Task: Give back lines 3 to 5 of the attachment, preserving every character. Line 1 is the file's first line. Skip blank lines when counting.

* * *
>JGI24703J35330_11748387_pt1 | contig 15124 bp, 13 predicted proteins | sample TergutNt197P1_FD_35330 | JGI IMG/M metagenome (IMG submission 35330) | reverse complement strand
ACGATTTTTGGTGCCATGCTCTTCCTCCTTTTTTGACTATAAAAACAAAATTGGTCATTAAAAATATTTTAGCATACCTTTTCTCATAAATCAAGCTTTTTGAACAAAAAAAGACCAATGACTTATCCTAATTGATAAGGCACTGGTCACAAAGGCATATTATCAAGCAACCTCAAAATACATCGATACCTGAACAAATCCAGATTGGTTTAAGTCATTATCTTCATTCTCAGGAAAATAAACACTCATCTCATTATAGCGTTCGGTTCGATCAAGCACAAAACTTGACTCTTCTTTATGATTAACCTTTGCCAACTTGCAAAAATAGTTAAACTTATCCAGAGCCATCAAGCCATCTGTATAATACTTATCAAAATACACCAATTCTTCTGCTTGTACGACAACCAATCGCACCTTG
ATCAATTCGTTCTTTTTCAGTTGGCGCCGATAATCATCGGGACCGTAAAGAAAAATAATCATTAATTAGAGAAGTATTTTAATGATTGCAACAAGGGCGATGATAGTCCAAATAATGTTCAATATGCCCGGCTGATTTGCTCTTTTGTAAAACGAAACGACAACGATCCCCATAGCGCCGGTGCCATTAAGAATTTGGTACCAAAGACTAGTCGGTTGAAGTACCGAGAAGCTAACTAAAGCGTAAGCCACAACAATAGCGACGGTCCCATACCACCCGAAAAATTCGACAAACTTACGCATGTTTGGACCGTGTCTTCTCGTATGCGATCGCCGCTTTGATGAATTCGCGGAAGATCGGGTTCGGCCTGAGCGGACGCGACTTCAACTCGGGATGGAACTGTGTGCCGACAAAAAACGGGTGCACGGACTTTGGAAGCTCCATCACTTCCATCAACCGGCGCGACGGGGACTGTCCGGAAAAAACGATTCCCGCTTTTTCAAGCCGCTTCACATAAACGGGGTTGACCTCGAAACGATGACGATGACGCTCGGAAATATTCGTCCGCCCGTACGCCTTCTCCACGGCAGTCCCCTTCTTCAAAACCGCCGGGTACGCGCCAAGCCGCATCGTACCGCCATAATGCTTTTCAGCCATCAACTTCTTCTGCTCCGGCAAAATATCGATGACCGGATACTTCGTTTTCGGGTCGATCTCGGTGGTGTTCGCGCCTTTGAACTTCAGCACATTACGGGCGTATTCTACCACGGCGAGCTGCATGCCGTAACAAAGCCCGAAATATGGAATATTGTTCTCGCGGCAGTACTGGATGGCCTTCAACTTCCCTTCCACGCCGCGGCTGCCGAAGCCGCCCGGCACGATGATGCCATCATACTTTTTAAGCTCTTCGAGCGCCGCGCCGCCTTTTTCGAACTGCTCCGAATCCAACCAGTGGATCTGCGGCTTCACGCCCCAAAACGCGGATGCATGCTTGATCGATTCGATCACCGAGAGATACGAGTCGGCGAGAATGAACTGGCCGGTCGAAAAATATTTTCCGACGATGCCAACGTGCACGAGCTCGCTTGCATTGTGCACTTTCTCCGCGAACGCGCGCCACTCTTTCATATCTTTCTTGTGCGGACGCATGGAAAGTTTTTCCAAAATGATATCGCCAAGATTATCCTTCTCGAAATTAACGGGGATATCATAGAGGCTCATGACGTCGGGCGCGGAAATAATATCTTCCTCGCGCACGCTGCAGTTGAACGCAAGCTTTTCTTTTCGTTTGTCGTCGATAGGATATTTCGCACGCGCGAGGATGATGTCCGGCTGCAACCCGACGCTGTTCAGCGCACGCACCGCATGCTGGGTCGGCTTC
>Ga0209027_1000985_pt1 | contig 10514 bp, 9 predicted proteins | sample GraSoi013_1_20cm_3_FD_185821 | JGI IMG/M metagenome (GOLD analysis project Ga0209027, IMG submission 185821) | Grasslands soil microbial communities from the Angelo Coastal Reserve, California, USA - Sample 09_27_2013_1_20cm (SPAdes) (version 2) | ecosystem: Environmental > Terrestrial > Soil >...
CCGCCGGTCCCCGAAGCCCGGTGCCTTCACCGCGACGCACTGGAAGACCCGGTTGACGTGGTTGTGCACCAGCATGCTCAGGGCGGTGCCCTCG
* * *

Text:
ATCAATTCGTTCTTTTTCAGTTGGCGCCGATAATCATCGGGACCGTAAAGAAAAATAATCATTAATTAGAGAAGTATTTTAATGATTGCAACAAGGGCGATGATAGTCCAAATAATGTTCAATATGCCCGGCTGATTTGCTCTTTTGTAAAACGAAACGACAACGATCCCCATAGCGCCGGTGCCATTAAGAATTTGGTACCAAAGACTAGTCGGTTGAAGTACCGAGAAGCTAACTAAAGCGTAAGCCACAACAATAGCGACGGTCCCATACCACCCGAAAAATTCGACAAACTTACGCATGTTTGGACCGTGTCTTCTCGTATGCGATCGCCGCTTTGATGAATTCGCGGAAGATCGGGTTCGGCCTGAGCGGACGCGACTTCAACTCGGGATGGAACTGTGTGCCGACAAAAAACGGGTGCACGGACTTTGGAAGCTCCATCACTTCCATCAACCGGCGCGACGGGGACTGTCCGGAAAAAACGATTCCCGCTTTTTCAAGCCGCTTCACATAAACGGGGTTGACCTCGAAACGATGACGATGACGCTCGGAAATATTCGTCCGCCCGTACGCCTTCTCCACGGCAGTCCCCTTCTTCAAAACCGCCGGGTACGCGCCAAGCCGCATCGTACCGCCATAATGCTTTTCAGCCATCAACTTCTTCTGCTCCGGCAAAATATCGATGACCGGATACTTCGTTTTCGGGTCGATCTCGGTGGTGTTCGCGCCTTTGAACTTCAGCACATTACGGGCGTATTCTACCACGGCGAGCTGCATGCCGTAACAAAGCCCGAAATATGGAATATTGTTCTCGCGGCAGTACTGGATGGCCTTCAACTTCCCTTCCACGCCGCGGCTGCCGAAGCCGCCCGGCACGATGATGCCATCATACTTTTTAAGCTCTTCGAGCGCCGCGCCGCCTTTTTCGAACTGCTCCGAATCCAACCAGTGGATCTGCGGCTTCACGCCCCAAAACGCGGATGCATGCTTGATCGATTCGATCACCGAGAGATACGAGTCGGCGAGAATGAACTGGCCGGTCGAAAAATATTTTCCGACGATGCCAACGTGCACGAGCTCGCTTGCATTGTGCACTTTCTCCGCGAACGCGCGCCACTCTTTCATATCTTTCTTGTGCGGACGCATGGAAAGTTTTTCCAAAATGATATCGCCAAGATTATCCTTCTCGAAATTAACGGGGATATCATAGAGGCTCATGACGTCGGGCGCGGAAATAATATCTTCCTCGCGCACGCTGCAGTTGAACGCAAGCTTTTCTTTTCGTTTGTCGTCGATAGGATATTTCGCACGCGCGAGGATGATGTCCGGCTGCAACCCGACGCTGTTCAGCGCACGCACCGCATGCTGGGTCGGCTTC
>Ga0209027_1000985_pt1 | contig 10514 bp, 9 predicted proteins | sample GraSoi013_1_20cm_3_FD_185821 | JGI IMG/M metagenome (GOLD analysis project Ga0209027, IMG submission 185821) | Grasslands soil microbial communities from the Angelo Coastal Reserve, California, USA - Sample 09_27_2013_1_20cm (SPAdes) (version 2) | ecosystem: Environmental > Terrestrial > Soil >...
CCGCCGGTCCCCGAAGCCCGGTGCCTTCACCGCGACGCACTGGAAGACCCGGTTGACGTGGTTGTGCACCAGCATGCTCAGGGCGGTGCCCTCG